What to expect: "In his debate against Palin tonight, Biden will try to show gracious restraint, and focus his attacks against McCain, Obama campaign aides tell ABC News. Meanwhile, McCain campaign aides say Palin will attempt to aggressively take the fight to Obama."

On the bright side -- does this mean the Supreme Court is off the table for Thursday night?

The freshest Palin memory is of the last piece of the Katie Couric interview: Palin seemingly not able to name a Supreme Court case other than Roe v. Wade that she disagrees with (and -- surely setting off alarm bells among social conservatives -- saying she does believe the Constitution protects a right to privacy).

"Hmmm," Palin said after a brief silence that she soon filled with words. "Well, let's see. There's -- of course in the great history of America there have been rulings that there's never going to be absolute consensus by every American. And there are those issues, again, like Roe v. Wade, where I believe are best held on a state level and addressed there. So you know, going through the history of America, there would be others but . . . ."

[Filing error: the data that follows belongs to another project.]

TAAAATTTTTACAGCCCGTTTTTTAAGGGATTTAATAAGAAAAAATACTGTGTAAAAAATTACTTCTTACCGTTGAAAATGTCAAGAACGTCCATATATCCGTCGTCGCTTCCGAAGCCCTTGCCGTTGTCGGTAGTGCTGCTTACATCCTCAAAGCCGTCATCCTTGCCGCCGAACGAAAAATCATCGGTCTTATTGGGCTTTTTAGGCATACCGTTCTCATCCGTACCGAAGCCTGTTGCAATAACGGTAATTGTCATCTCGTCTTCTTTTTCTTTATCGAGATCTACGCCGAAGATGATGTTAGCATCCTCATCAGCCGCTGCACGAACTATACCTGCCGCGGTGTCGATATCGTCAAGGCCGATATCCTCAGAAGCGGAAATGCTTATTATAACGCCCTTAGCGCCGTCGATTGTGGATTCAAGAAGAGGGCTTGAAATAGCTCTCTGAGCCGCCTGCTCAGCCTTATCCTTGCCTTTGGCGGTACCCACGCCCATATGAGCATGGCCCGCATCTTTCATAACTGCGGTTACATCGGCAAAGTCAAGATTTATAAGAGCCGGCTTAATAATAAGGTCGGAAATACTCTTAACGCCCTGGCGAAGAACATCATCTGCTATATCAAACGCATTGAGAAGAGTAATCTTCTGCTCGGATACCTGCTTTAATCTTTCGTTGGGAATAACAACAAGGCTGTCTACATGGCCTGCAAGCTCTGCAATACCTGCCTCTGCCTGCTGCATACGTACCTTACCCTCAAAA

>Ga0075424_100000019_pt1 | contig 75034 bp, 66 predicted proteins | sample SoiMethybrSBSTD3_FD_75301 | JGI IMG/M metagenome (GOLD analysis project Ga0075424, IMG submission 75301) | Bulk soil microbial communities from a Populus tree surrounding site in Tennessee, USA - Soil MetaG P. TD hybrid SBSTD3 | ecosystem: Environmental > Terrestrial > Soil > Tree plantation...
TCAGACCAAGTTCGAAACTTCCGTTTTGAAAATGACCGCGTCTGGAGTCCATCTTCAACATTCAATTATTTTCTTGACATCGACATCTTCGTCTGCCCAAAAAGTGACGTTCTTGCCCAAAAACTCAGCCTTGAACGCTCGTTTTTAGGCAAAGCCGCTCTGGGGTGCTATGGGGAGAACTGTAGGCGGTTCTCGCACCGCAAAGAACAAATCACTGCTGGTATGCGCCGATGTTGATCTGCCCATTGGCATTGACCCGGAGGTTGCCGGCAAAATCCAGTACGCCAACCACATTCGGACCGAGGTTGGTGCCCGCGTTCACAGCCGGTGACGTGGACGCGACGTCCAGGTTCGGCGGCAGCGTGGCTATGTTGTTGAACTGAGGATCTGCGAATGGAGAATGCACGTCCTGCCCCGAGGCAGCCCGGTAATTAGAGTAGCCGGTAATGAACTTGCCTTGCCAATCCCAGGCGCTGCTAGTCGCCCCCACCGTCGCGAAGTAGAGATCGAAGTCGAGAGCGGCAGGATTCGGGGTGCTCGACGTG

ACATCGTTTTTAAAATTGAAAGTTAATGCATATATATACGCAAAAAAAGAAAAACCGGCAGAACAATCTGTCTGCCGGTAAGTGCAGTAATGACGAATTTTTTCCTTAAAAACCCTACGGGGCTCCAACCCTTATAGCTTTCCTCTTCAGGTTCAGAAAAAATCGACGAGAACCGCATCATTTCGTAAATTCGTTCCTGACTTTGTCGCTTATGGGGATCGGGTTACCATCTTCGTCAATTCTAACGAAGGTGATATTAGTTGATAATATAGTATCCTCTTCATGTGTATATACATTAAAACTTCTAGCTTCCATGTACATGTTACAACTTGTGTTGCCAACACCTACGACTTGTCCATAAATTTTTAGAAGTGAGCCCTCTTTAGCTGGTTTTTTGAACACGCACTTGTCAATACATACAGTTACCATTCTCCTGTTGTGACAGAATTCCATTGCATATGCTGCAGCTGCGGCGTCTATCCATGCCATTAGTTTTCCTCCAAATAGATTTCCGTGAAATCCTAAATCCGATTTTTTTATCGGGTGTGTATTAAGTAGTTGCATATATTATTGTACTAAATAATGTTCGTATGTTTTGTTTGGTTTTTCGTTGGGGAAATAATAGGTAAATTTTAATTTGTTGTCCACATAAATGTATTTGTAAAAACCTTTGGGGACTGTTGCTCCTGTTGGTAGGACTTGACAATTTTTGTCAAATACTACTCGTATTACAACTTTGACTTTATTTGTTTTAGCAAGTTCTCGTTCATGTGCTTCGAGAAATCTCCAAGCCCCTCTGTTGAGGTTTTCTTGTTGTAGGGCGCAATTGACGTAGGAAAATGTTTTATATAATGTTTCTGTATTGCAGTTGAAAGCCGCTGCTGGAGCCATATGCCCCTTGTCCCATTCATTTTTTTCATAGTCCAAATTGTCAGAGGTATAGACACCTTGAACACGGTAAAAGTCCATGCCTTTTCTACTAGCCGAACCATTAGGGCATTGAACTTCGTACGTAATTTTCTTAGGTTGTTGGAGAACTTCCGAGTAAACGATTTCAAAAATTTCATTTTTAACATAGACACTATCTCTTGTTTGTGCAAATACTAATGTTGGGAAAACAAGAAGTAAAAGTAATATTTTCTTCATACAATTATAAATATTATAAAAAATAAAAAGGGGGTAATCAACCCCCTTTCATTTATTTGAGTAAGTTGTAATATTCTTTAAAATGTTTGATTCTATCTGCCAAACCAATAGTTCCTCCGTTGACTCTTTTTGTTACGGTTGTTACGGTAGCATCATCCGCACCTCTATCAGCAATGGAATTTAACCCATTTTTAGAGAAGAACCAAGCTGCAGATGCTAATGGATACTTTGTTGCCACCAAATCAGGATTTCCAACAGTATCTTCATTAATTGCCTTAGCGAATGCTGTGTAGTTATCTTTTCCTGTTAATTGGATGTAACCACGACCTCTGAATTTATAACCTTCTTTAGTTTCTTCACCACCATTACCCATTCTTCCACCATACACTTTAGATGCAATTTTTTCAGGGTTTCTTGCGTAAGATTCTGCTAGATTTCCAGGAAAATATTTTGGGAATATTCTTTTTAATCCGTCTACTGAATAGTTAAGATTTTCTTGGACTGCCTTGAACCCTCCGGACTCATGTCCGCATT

ABC's Ariane de Vogue offers a lifeline: "Dred Scott v. Sanford, 1857, which held that blacks -- slaves or free -- could not be or become U.S. citizens; Plessy v. Ferguson, 1896, [where] the court upheld racial segregation under the doctrine separate but equal]; Korematsu v. United States, 1944, [which] upheld the internment orders for Americans of Japanese descent during World War II."